A book pub­lished by the Cana­dian Med­i­cal As­so­ci­a­tion in 1940 called Food for Health in Peace and War calls on Cana­di­ans to eat cer­tain amounts of “pro­tec­tive” foods ev­ery day, in­clud­ing milk and milk prod­ucts, po­ta­toes and other veg­eta­bles, whole-grain breads and ce­re­als, raw fruits and canned toma­toes, and pro­tein sources such as eggs, meat and fish.

The book ad­vised that it was pos­si­ble pro­tect your health at low cost by eat­ing the less ex­pen­sive foods in those groups. Cook­books pub­lished dur­ing the war of­fered recipes us­ing bud­get-friendly foods such as or­gan meats and ground beef, al­though in lim­ited amounts.

For ex­am­ple, I found a wartime recipe for beef up­side down pie that served four. To make it, 1/2 pound of ground beef, a two-ounce serv­ing per per­son, is cooked with onion and canned tomato soup, topped with a sim­ple pas­try and baked. To serve, por­tions of the pie are in­verted on a plate, hence the name “up­side down” pie.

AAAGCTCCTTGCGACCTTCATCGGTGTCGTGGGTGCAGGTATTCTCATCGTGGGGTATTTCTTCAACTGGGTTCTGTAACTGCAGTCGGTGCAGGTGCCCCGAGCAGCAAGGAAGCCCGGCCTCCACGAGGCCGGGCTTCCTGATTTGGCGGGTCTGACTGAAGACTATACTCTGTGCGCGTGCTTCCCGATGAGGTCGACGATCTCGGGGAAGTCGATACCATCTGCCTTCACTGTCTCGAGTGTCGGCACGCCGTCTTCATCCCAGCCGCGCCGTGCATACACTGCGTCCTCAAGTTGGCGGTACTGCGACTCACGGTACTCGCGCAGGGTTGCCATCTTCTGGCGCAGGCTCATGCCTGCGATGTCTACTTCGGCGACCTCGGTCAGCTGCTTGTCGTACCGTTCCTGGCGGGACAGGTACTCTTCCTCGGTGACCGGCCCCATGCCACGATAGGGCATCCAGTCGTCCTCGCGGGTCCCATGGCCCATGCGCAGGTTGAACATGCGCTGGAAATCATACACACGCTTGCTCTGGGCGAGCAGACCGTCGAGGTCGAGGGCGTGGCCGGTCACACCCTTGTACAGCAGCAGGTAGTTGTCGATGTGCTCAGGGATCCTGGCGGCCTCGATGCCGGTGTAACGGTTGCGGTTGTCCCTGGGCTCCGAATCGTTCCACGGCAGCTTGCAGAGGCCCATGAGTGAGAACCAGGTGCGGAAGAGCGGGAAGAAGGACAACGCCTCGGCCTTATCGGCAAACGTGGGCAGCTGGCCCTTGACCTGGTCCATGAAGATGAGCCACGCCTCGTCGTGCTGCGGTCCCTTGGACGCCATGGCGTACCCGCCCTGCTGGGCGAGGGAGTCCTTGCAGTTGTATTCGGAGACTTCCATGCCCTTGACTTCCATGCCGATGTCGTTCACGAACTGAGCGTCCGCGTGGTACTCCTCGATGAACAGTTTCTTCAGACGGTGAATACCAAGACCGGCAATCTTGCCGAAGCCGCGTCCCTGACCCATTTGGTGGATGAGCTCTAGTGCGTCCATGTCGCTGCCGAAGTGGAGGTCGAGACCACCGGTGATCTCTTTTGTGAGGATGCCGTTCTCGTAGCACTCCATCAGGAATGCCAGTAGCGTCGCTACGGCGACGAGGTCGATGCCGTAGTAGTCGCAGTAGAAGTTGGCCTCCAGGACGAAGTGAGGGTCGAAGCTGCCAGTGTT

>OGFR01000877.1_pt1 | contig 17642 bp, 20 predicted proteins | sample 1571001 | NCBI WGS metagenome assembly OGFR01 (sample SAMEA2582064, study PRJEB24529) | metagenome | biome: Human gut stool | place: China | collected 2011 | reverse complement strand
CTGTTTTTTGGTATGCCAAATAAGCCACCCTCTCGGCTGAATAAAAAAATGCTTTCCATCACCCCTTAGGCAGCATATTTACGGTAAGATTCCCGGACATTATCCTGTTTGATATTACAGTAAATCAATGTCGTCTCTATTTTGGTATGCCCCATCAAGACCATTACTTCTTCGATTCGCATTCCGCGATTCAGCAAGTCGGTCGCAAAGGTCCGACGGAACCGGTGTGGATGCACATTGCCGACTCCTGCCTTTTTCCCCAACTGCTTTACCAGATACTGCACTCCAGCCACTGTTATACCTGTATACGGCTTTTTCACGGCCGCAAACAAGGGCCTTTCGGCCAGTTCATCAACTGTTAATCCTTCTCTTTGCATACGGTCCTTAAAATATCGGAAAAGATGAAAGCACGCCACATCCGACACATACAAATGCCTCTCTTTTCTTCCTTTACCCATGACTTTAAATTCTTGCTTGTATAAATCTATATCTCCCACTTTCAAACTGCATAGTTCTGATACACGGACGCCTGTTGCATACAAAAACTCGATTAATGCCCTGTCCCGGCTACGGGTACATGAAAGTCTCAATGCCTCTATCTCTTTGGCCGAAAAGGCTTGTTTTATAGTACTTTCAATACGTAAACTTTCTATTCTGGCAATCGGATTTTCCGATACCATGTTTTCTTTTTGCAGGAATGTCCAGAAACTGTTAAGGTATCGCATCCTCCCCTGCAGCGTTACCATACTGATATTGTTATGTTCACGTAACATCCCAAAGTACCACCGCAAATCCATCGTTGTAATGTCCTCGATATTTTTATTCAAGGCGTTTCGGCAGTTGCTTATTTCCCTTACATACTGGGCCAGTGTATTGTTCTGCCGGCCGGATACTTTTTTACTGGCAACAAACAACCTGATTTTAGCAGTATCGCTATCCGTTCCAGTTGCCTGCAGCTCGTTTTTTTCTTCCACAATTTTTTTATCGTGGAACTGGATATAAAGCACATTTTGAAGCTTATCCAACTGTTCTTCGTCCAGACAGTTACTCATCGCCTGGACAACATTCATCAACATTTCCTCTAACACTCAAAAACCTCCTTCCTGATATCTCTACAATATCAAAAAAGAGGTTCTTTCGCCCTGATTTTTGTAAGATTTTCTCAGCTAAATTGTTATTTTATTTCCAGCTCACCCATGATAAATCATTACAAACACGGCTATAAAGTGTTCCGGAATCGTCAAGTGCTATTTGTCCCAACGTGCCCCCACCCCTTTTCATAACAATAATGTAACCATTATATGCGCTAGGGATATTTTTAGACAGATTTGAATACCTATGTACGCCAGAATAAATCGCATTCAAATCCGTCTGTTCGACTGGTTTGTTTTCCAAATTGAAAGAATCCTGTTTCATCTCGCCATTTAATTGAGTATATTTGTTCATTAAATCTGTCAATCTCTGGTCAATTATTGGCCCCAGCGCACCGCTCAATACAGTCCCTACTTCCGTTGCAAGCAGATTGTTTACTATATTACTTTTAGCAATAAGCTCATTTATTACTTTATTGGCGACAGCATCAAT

As noted, sugar was also ra­tioned dur­ing the war and cook­books at that time of­fered ways to re­duce its use.

One pub­li­ca­tion called Wartime Sugar Savers, is­sued by the Cana­dian Depart­ment of Agri­cul­ture, of­fered nu­mer­ous ways to do that. Those in­cluded serv­ing fresh and canned fruits for dessert, sweet­en­ing pud­dings with leftover canned fruit syrup, mak­ing cakes with­out frost­ings and re­duc­ing sugar by two ta­ble­spoons when mak­ing baked desserts.

Dur­ing the war, Cana­dian food com­pa­nies of­fered recipes for eco­nom­i­cal meals. An ex­am­ple is this ver­sion of a salmon souf­flé recipe that ap­peared in the Hal­i­fax Her­ald in 1944.